Daniel Beer

All Hearts Were Chilled

Leningrad: Tragedy of a City Under Siege, 1941–44


Bloomsbury 512pp £25 order from our bookshop

Anyone driving from Pulkovo Airport into St Petersburg today passes an enormous memorial to the siege of Leningrad at the edge of the city. A vast obelisk is fronted by ranks of soldiers and workers, men and women who march out fearlessly in the direction of the front line only a few kilometres to the south. Erected in the early 1970s, the monument symbolises an official Soviet and now largely unaltered Russian narrative of the selfless and united blokadniki defending their besieged city. Leningrad does not seek to overturn this powerful story of heroism completely but it does argue that the reality of the siege was a good deal more complicated and ambiguous. In a magisterial telling of the story that is by turns inspiring and appalling, Reid reconstructs the lives of those caught up in one of the key conflicts of the Second World War and one of the twentieth century’s greatest human tragedies.

Sign Up to our newsletter

Receive free articles, highlights from the archive, news, details of prizes, and much more.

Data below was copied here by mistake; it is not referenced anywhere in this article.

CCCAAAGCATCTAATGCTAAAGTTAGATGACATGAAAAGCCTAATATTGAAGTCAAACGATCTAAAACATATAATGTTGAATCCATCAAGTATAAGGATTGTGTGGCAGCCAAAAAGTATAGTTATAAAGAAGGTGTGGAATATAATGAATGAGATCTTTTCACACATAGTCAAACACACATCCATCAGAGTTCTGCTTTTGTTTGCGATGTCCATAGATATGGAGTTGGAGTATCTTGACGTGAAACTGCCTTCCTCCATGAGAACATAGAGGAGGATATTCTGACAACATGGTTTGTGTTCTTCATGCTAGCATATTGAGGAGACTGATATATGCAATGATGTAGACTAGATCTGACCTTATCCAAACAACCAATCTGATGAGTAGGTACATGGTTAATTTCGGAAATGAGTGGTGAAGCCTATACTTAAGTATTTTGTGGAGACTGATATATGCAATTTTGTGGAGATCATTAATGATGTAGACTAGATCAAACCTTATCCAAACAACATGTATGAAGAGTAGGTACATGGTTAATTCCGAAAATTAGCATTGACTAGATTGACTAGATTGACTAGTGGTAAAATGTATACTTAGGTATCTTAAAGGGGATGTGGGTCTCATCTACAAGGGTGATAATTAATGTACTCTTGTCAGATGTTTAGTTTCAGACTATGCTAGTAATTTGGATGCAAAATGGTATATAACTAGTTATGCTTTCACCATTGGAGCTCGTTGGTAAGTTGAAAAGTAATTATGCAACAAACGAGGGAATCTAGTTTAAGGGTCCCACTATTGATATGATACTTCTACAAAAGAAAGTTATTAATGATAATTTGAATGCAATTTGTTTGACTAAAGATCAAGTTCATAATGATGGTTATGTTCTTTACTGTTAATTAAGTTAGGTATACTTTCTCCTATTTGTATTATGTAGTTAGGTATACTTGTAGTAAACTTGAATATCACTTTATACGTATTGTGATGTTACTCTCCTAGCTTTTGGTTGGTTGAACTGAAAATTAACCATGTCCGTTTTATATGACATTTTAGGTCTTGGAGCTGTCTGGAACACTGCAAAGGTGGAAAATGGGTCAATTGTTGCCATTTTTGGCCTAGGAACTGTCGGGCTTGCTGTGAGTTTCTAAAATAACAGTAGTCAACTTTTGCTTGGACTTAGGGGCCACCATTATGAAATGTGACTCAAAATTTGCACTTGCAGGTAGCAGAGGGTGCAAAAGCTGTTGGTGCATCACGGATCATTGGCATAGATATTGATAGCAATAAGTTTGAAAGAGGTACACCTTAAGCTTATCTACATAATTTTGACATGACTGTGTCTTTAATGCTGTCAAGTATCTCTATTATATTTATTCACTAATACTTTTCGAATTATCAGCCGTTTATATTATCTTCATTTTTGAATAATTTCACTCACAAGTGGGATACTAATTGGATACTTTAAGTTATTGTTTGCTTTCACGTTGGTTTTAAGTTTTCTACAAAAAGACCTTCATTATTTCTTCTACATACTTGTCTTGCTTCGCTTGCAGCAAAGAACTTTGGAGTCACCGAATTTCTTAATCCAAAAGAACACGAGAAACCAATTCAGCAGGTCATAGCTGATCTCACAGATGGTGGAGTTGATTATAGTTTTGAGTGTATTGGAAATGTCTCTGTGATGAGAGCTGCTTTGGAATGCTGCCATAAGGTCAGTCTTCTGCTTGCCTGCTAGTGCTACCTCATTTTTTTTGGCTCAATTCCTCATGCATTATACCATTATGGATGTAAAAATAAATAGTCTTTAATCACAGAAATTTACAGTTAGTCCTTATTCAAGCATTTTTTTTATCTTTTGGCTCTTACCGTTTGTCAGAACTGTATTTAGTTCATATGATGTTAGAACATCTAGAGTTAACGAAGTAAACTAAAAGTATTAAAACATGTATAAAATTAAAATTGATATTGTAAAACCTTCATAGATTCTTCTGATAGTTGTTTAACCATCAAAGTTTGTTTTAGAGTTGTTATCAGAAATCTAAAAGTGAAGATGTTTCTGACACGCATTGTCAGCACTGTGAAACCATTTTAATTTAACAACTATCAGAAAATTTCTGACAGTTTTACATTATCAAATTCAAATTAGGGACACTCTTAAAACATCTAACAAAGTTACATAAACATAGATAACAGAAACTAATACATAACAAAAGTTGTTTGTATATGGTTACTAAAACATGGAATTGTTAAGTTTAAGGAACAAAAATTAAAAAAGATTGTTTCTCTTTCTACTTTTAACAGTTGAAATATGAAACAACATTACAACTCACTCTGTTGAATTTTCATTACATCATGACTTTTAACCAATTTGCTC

Follow Literary Review on Twitter

  • Last Tweets

    • 'The lack of evidence ... of any definitive brain pathology in cases of schizophrenia and the absence of any reliab… ,
    • 'Since Dylan’s commercial and ideological heyday, the intrusion of sociology, semiology and post-structuralist thou… ,
    • 'One of the reasons for its longevity is that it has virtually nothing to say about science and technology at all,… ,
    • 'The characters in many of these stories are trapped in the obsessive present tense of their own thoughts; in the m… ,
    • 'Libraries, for much of their existence, have embodied in microcosm many of the characteristics of the totalitarian… ,
    • 'Moss and Cynthia buy several properties through which to launder their ill-gotten gains, take lots of drugs, have… ,
    • 'Never mind the imperial cult. This is the cult of Boris. What happened to Rome?' From the LR archive:… ,